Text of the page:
I know how Jeff Jacoby feels about the Goodridge decision. How does he feel about the case that really represents the slippery slope here?
That Hack from Newsweek
Every two weeks, the editors of Newsweek do their best to make conservative thinking seem inherently oxymoronic by publishing a column by George Will. Few columns best exemplify their efforts than this one from earlier this month. Will argues that the installation of Gene Robinson, an openly gay man, as bishop of the Diocese of New Hampshire, illustrates an endemic problem with Protestant doctrine:
Conservative Episcopalians say the church must be governed by Scripture as illuminated by tradition and reason. They say consecration of a noncelibate gay bishop contravenes Scripture and 2,000 years of church teaching.
Liberals defending Robinson’s elevation say society and churches have come to modern conclusions about such things as usury, slavery and the subordination of women which are incongruent with what is said in Scripture. And liberals say, as Robinson did two Sundays ago on ABC’s “This Week”: “God did not stop revealing God’s self when Scripture was closed. God continues to reveal himself to us.”
....Roman Catholics must be saying: “We told you so.” For almost five centuries they have been warning that Protestantism has an incurable problem of doctrinal instability. They say Protestantism lacks an authoritative, final voice on arguments about faith and morals. In 1927 Ronald Knox, son of an Anglican divine but an influential convert to Catholicism, dryly wrote that “if Christianity is still in process of formulation after twenty centuries, it must be an uncommonly elusive affair.” And he asked: “Why should a divine structure send in continual bills for alterations and repairs?”
Of course the Episcopal Church has changed over time. But so has Will's beloved Roman Catholic Church. It did take 359 years to rehabilitate Galileo Galilei, but Rome finally decided that its doctrine that the sun revolved around the Earth was, in fact, wrong. And the Roman Catholic Church has drastically altered its views about the culpability of Jews in the death of Jesus.
Both of these changes are welcome changes, but they belie Will's blinkered beliefs that Roman Catholic doctrine has forever been immutable. But what would one expect from a Catholic who prescribes conservative solutions to the world's woes, but a divorce for his own marital woes?
20 November 2003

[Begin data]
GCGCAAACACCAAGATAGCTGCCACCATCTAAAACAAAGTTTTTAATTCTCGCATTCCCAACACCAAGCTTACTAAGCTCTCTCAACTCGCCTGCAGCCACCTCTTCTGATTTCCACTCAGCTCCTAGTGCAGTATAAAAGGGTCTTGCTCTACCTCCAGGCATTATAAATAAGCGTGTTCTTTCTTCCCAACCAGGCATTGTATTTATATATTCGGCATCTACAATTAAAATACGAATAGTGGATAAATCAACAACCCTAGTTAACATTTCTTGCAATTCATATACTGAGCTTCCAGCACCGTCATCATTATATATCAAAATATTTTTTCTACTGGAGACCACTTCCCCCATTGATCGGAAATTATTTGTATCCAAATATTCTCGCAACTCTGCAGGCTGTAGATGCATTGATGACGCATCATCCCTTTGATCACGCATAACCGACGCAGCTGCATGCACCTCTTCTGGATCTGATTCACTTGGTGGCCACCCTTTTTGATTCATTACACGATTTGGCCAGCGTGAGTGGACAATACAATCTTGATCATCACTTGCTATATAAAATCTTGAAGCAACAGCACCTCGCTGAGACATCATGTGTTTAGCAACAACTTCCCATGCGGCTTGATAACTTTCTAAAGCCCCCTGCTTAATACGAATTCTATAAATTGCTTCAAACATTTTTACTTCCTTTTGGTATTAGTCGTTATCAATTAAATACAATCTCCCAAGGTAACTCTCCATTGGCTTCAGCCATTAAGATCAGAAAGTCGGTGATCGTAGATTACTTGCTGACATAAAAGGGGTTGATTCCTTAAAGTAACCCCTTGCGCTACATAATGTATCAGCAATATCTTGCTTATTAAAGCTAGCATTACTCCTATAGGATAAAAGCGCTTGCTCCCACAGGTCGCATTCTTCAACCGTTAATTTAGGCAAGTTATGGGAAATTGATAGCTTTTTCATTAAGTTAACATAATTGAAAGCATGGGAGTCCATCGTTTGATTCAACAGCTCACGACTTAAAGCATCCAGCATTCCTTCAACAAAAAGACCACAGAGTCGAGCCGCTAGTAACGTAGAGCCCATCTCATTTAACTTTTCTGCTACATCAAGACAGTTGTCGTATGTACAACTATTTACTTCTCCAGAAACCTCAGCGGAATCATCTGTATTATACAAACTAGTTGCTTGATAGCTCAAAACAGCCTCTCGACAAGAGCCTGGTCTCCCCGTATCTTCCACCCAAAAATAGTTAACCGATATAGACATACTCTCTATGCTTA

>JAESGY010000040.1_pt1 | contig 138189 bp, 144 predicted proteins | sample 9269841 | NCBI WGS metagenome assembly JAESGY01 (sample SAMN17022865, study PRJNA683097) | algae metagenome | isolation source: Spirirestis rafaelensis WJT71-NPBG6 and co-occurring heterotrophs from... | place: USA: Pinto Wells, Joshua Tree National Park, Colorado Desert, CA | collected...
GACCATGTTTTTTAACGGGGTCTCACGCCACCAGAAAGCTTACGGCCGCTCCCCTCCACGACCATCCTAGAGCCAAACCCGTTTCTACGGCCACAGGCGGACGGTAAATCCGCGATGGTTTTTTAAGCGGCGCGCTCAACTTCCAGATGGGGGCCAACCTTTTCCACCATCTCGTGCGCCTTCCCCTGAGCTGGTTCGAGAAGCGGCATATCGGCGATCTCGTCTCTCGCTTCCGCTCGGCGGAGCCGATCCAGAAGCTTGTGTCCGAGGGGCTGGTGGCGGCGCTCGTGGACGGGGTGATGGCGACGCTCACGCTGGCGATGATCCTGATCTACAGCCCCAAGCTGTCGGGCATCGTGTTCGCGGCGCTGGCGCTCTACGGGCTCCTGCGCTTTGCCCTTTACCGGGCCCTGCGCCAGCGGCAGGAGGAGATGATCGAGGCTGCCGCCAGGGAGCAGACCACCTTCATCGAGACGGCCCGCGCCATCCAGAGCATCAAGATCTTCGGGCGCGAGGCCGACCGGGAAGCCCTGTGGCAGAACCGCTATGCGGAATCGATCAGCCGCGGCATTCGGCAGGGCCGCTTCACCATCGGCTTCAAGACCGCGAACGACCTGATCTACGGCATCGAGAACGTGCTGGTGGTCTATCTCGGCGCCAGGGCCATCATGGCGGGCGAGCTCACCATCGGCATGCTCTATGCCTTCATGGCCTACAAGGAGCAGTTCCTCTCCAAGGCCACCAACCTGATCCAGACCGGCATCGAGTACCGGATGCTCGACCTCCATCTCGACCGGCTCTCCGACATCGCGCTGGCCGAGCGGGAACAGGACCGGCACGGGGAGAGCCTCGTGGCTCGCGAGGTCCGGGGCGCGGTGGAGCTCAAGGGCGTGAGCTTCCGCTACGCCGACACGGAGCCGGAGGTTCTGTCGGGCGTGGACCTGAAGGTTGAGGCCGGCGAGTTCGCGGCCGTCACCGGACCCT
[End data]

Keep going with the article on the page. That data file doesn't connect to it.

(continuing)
Romney is a Faubus
While watching television in a hotel in Arkansas, I learned that the Supreme Judicial Court of Massachusetts ruled that laws preventing members of the same sex from marrying violated the constitution of the Commonwealth of Massachusetts. I was overcome with a sense of pride. My home state had chosen enlightenment over ignorance. Then reality hit. Massachusetts Governor Mitt Romney was on the screen promising to push a constitutional amendment that would overturn the ruling. In an instant, feelings of pride turned to despair. I thought of Arkansas Governor Orval Faubus. Faubus reacted to the United States Supreme Court decision in Brown v. Board of Education of Topeka, Kansas by ordering troops from the National Guard to surround Central High School in Little Rock to prevent nine African American students from enrolling. Alas, the handsome, privileged, and educated governor of Massachusetts is no less bigoted than Faubus.
Subverting Commodity Fetishism
Should capitalists have all of the fun of capitalism? Our comrades at the not-as-scary-as-you-think Communist Party of the United States (check out their take on the 2004 election if you still think they're scary) put paid to that idea. At their shopping page, you can get your very own Communist teddy bear, your very own People's Daily World bike messenger bag, or—our favorite—your very own Karl Marx lunchbox. Admit it: you need one.
15 November 2003
Rhetoric and Reality
Citing a "soft economy,: the Boston Herald reports that it plans to cut its work force by about 2 percent, or 19 jobs. Speaking to newsroom staffers yesterday, Patrick J. Purcell, publisher of theHerald, called it a "sad and disappointing'' day while referring to the employees losing their jobs as "terrific, dedicated employees.''
Will the Herald's editorial and op-ed pages continue to hype the Bush recovery while blaming layoffs on a bad economy?
11 November 2003